A lot of talk about usability nowadays. Foundation even managed to pick up a sizable grant to try and improve our projects in this regard. I've been arguing that we need better editing tools for a while now, even going so far as to create some of my own tools to try and make things easier for new editors.
I'm a technically inclined person, so I personally don't find wikis too difficult to use. Of course, this is in comparison to some of the other work I've done in the past with HTML and LaTeX markup for documents. I also do a lot of coding work, so symbols and markup and parameters aren't anything new to me. But I'm one of a relatively rare breed of technically saavy people. The vast majorty of people in this world aren't as comfortable with plain-text editors and markup as I am. Hell, the vast majority of people in my family, and at my work, and from my school aren't comfortable with those things either. It's just not the kind of computing that people have been trained to expect.
Wikis are hard. They're hard for the radical conceptual reasons of openness and freedom and collaboration. But they're also hard for the technical reasons: strange and cluttered interface, and the ad hoc markup language. On top of the challenges inherent in MediaWiki, there are the challenges of writing a book, a whole book. It's a lot to deal with, and even if we write all sorts of documentation, it won't be enough. Books are big, they're structured, and they need a particular flow and cohesiveness to them that don't just happen when you click Save page.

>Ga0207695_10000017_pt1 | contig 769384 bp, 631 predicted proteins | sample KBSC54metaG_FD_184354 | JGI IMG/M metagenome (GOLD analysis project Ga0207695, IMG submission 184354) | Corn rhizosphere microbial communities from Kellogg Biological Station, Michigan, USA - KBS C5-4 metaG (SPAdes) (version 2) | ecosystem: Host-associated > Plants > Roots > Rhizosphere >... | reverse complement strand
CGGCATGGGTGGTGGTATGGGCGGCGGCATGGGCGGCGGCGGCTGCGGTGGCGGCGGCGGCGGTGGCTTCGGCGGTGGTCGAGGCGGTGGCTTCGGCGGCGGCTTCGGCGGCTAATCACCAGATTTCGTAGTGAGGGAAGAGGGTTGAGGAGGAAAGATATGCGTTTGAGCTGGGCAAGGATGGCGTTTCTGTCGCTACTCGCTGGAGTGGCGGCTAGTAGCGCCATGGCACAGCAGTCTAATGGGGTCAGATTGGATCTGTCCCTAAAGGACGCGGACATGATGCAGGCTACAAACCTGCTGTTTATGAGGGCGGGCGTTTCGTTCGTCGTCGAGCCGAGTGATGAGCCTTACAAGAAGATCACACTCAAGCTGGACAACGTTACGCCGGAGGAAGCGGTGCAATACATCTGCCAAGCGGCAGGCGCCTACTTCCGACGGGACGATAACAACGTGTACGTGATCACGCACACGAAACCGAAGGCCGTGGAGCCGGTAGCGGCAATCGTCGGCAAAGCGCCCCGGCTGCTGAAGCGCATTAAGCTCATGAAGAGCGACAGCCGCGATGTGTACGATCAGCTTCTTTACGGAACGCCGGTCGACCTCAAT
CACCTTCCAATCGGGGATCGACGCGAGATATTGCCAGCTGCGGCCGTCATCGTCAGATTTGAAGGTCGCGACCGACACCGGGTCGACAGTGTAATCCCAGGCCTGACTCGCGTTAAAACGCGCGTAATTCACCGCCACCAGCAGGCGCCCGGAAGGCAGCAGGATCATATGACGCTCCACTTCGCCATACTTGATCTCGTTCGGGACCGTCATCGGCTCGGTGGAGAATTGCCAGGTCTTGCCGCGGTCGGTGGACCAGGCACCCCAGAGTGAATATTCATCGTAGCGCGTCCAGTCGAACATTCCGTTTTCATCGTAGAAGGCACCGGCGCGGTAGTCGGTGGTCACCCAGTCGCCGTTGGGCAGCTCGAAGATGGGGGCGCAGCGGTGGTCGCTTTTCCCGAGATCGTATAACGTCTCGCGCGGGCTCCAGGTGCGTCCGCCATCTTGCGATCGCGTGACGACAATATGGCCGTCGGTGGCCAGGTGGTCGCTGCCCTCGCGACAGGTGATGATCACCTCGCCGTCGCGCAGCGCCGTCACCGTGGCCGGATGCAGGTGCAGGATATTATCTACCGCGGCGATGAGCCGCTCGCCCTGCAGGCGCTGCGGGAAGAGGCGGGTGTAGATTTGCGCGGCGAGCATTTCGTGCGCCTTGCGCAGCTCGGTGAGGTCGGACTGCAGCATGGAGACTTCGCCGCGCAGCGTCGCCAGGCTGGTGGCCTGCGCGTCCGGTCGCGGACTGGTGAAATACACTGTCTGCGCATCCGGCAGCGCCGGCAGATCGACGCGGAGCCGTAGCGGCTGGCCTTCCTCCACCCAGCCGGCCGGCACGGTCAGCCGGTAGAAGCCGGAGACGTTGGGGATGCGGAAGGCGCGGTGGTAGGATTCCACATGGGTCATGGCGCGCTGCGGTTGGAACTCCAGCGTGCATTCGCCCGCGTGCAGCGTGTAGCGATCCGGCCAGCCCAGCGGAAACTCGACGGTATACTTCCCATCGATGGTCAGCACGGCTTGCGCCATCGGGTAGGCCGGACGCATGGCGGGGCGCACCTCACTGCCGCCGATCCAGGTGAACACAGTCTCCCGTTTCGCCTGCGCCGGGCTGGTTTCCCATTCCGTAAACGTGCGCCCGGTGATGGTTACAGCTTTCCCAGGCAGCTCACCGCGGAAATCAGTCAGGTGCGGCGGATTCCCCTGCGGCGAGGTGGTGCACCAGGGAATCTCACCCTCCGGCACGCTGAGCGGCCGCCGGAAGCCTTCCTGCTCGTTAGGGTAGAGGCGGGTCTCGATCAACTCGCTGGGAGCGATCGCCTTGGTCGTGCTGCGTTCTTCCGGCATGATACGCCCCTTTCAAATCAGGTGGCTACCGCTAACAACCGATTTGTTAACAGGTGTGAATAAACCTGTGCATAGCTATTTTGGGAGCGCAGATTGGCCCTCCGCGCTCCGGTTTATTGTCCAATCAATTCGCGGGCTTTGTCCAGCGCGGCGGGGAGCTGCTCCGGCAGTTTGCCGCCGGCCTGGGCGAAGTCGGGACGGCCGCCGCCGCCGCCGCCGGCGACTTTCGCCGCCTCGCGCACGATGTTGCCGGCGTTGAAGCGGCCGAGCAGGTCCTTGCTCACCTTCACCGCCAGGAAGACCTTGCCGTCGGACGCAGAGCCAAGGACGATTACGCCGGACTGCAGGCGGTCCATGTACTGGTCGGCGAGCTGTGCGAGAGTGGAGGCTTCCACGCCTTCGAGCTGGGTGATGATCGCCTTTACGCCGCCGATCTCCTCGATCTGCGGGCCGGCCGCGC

Some people won't be able to find the documentation. Some people just wouldn't read it anyway. Nobody is going to read all of it. I haven't even read all of it, and I've personally written a good portion!
We need some form of WYSIWYG, even if it's very simple. There are too many people that just can't or just won't use Wikitext. We need automation, at least at Wikibooks. Books consist of multiple pages, collection pages, table of contents, introductions, and appendices. They have templates too, and categories. We need a button to "Create a book" given a few basic parameters that will create all these kinds of pages automatically and correctly. We need the software to take care of the technical and repetitive work, and leave the authors to do the basic book writing. We need the software to follow the rules, so the contributors don't have to read volumes of documentation just to learn them. If the software just does things the right way, the barrier to entry will be so much lower then it is now. Until we have that, the only people who will be writing books are the technically-saavy editors, a very small subset of the people who we would like to have writing books.